Category: Financing Your Business (Page 1 of 4)

U.S. DOL’s Final Rule on Fiduciary Duties owed in connection with Retirement Plan Advice

USDOL_Seal_circa_2015_svgOn April 6, 2016, the United States Department of Labor issued a Final Rule with respect to the fiduciary duty owed by any individual or entity providing recommendations with respect to a retirement plan.  It takes effect in April of 2017.

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Funding Portal Rules for Regulation Crowdfunding a/k/a Equity Crowdfunding

Geefunding_crowdfundingThe JOBS Act from way back in 2012, set forth the Crowdfunding exemption to the securities laws, and required that any Funding Portal that engaged in Crowdfunding registered with the SEC and became a member of FINRA.  In late 2015, the SEC came out with the Regulation Crowdfunding Final Rules and forms to permit companies to offer and sell securities through Crowdfunding and to regulate the intermediaries which can sell the crowdfunded securities.  The latest Funding Portal rules have been finalized by the SEC and FINRA.

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Crowdfunding Investor Alert from SEC

On February 16, 2016, the Securities and Exchange Commission issued an investor bulletin addressing the new crowdfunding opportunities that will be available to investors starting as of May 2016.  The SEC issues these alerts so that investors will be knowledgeable about such offerings, especially the risks inherent in same.

The full bulletin can be found here – SEC Crowdfunding Investor Alert.

The alert does a good job breaking down the ways investors calculate their net worth and how much can be invested in any twelve month period. It also cautions investors on the risks of crowdfunding investing and the structure of how such offering can be conducted through portals.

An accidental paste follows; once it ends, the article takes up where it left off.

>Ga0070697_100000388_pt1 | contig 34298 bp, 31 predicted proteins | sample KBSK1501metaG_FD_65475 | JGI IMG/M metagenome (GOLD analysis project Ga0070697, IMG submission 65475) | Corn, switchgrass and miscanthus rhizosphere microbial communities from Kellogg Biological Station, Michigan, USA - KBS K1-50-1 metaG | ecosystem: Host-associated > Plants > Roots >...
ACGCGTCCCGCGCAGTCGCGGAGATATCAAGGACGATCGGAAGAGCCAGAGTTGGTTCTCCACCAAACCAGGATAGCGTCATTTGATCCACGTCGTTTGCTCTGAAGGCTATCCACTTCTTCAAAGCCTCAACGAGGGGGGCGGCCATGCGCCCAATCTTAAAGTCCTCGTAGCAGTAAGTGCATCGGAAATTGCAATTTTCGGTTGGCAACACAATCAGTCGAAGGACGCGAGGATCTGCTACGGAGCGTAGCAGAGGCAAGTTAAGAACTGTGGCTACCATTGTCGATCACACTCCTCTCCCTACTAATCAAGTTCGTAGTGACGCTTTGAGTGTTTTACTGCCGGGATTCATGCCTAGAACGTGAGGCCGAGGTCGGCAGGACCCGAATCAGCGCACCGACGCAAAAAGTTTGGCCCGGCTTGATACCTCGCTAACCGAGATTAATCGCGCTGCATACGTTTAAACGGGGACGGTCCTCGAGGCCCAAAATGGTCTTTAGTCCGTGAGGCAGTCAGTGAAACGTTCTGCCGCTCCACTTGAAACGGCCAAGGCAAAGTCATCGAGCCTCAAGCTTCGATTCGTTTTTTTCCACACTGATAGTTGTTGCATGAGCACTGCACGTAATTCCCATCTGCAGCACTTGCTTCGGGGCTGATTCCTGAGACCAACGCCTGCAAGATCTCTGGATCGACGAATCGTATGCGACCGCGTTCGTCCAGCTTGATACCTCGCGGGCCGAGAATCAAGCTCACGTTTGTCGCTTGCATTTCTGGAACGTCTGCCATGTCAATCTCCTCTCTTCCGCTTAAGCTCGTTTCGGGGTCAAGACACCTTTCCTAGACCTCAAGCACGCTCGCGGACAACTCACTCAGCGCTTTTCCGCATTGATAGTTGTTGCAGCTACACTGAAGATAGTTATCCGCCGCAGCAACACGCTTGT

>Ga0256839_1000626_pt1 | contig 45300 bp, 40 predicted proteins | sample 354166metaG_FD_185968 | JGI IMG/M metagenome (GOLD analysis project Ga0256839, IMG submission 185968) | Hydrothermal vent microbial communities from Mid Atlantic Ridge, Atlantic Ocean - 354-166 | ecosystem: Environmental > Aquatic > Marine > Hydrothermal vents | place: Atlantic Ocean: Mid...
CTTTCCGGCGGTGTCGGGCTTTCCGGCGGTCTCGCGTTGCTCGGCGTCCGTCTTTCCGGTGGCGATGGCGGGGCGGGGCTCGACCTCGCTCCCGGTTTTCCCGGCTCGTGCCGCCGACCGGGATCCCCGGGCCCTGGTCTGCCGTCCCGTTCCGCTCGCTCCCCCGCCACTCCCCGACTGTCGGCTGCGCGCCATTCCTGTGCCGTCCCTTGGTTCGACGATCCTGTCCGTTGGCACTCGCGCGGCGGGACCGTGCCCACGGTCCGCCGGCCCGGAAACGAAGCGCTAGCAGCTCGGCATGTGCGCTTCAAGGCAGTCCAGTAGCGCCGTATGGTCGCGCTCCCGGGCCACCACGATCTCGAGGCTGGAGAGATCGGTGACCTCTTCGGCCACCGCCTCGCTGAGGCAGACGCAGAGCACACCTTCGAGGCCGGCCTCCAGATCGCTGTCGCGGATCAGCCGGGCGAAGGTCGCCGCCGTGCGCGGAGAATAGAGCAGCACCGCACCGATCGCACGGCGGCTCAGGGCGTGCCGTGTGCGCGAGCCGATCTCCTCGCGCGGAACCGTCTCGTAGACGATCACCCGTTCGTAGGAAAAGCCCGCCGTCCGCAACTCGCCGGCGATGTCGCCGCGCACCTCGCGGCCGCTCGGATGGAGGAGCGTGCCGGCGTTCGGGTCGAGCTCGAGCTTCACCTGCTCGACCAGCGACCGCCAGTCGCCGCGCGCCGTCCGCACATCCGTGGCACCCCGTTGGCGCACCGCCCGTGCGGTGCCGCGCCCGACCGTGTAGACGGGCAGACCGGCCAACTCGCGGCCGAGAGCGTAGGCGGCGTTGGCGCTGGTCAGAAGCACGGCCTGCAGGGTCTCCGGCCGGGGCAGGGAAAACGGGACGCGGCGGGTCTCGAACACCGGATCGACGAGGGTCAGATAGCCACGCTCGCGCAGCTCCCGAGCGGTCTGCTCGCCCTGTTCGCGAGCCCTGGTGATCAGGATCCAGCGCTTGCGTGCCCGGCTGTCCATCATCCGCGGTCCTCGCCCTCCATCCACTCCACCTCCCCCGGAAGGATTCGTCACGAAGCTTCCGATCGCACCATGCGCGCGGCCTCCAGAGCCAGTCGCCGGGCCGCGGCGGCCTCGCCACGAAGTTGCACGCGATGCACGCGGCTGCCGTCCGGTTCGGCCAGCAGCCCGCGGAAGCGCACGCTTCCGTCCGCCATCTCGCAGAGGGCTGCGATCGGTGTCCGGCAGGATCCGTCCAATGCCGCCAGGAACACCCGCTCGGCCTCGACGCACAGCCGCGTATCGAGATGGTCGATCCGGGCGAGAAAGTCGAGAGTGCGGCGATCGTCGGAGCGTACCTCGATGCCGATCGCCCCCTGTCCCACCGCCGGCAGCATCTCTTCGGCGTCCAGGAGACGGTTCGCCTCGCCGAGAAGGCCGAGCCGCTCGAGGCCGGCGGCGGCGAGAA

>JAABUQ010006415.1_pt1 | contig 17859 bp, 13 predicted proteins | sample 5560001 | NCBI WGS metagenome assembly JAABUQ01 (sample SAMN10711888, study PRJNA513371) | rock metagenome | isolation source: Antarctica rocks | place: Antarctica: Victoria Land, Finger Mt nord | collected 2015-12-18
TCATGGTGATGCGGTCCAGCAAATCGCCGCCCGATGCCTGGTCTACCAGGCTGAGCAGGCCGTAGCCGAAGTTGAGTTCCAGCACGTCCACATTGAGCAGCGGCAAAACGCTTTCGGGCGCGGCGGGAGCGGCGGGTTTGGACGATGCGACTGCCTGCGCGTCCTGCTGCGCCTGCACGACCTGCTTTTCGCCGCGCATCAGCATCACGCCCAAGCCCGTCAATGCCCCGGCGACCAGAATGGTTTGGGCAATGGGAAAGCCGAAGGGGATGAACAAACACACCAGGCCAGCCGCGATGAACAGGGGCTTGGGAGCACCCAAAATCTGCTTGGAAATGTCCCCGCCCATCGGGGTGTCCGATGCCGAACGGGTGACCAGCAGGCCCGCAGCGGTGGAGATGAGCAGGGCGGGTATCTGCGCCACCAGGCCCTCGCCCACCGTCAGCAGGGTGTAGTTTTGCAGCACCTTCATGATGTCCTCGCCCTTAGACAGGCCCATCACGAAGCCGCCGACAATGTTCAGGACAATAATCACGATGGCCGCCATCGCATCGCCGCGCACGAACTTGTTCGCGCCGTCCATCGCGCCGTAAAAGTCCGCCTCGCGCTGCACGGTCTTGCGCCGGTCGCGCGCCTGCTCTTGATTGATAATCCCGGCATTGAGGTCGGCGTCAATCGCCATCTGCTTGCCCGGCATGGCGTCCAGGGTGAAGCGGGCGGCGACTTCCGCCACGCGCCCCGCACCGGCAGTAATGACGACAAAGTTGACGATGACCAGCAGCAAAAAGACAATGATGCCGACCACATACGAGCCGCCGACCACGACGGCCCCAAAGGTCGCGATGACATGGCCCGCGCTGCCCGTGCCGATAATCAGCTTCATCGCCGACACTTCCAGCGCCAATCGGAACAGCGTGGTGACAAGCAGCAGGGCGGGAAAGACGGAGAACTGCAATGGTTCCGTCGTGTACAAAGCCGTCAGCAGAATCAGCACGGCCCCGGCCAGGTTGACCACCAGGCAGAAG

Equity Crowdfunding a/k/a Regulation Crowdfunding Coming Soon (May 16, 2016) to a Startup Near You

crowdfunding imageThe SEC’s Final Rules for Regulation Crowdfunding were published on October 31, 2015, and are  considered effective 180 days after such publication.  Meaning that on May 16, 2016, Regulation Crowdfunding will be a go.

On that date, a company will be able to raise money under the new rules and file Form C (which still does not appear on the SEC’s Form Page).

To get a head start prior to the final rules allowing sales, and to catch up to broker-dealers who can also act as intermediaries and sell securities through the Regulation Crowdfunding final rules, Funding Portals were allowed to begin registering with the SEC on January 29, 2016, by filing the Form Funding Portal, among other things.

I’ve blogged on this before (here and here) and will be doing a number of posts solely on Regulation Crowdfunding in the near future to make sure that the basics are covered and will dig into some advanced topics.

Anyone company looking to take advantage of the new rules should start getting its house in order, by preparing its financials, its legal structure and investigating which intermediary it wishes to use for the sale of its shares, whether a broker-dealer or a funding portal.

After a further review of the new Regulation Crowdfunding rules I think they exemption provided may best serve companies looking to raise smaller amounts, such as below $500,000 (to avoid the audited financial requirement), or who are raising equity capital for the first time.  There is a huge need for smaller companies to get access to capital.   The Regulation Crowdfunding rules may allow investments to happen which otherwise wouldn’t, which is what Congress intended by passing the JOBS Act to modernize the antiquated securities laws.  Companies that can attract accredited investors will likely continue to rely on the private placement exemption under Rule 506(b) due to its relative simplicity compared to other offerings. But again, I do think the Regulation Crowdfunding rules have a specific subset of issuers that can benefit from them.

Famous Last Words: “The Shorter the Better”